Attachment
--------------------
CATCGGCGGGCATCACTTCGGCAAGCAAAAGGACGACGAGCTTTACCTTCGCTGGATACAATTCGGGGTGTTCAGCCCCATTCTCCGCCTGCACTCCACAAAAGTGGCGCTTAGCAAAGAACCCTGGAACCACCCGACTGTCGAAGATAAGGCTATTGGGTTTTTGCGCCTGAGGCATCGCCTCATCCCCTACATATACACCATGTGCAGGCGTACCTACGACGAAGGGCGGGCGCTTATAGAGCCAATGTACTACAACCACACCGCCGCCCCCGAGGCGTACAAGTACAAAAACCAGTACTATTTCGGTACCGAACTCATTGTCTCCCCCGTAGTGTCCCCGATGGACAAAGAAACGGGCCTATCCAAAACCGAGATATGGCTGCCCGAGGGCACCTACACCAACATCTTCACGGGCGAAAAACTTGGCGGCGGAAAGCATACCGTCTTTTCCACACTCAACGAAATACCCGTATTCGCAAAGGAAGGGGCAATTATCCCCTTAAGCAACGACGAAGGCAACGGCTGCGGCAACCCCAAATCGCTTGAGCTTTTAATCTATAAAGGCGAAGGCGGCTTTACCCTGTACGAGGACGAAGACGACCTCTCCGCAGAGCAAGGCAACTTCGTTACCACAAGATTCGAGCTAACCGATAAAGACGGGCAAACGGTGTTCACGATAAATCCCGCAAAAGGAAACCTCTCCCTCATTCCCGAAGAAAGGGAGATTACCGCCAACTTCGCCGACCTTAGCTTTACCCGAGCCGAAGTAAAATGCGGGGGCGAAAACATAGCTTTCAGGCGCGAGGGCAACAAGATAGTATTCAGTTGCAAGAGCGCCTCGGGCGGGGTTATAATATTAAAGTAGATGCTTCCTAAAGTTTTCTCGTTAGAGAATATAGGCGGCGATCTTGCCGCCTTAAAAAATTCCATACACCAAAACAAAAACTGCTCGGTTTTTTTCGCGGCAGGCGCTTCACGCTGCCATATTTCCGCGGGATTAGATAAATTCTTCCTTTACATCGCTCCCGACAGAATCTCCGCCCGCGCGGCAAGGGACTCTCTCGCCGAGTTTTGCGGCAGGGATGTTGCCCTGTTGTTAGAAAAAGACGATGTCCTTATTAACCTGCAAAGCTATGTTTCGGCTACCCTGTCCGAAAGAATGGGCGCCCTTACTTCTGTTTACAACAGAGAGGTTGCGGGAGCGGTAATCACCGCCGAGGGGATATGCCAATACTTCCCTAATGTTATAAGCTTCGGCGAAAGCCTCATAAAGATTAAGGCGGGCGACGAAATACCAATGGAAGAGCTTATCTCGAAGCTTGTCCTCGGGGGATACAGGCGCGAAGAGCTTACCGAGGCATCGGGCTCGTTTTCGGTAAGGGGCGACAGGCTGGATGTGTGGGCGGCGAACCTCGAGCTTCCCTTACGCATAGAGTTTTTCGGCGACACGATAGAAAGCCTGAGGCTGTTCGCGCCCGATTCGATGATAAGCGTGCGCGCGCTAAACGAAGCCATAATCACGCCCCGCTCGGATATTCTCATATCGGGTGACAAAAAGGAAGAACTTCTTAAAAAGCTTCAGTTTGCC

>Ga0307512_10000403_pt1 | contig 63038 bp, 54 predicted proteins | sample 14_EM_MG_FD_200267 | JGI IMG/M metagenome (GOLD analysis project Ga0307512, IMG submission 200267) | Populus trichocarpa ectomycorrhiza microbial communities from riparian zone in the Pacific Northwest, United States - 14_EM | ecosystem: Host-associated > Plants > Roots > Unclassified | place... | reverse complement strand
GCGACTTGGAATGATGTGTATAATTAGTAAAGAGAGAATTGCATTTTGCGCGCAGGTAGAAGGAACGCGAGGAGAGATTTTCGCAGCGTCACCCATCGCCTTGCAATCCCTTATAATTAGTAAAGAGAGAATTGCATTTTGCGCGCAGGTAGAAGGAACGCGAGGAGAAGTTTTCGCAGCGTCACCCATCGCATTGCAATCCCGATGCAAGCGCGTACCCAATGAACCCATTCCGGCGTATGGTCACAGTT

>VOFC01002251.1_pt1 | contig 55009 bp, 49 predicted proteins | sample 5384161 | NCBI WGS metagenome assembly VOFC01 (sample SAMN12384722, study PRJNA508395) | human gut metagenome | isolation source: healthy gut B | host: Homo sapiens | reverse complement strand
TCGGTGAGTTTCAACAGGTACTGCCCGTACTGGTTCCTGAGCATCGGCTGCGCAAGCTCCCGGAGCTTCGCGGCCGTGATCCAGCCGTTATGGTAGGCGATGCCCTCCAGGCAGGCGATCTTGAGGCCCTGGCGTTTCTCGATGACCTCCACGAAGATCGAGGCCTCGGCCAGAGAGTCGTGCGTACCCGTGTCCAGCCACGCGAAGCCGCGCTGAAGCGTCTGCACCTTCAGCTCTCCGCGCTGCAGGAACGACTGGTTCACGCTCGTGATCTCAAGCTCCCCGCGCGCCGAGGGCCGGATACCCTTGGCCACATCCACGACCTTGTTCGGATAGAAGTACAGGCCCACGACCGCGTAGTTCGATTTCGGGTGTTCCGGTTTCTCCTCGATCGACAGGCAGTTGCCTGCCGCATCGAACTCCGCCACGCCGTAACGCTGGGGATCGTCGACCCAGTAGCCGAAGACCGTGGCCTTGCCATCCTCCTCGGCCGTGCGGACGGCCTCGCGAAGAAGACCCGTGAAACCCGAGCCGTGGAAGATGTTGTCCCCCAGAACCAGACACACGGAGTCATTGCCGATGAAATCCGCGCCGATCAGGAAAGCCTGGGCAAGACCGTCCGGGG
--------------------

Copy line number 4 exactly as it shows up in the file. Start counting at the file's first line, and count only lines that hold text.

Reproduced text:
>VOFC01002251.1_pt1 | contig 55009 bp, 49 predicted proteins | sample 5384161 | NCBI WGS metagenome assembly VOFC01 (sample SAMN12384722, study PRJNA508395) | human gut metagenome | isolation source: healthy gut B | host: Homo sapiens | reverse complement strand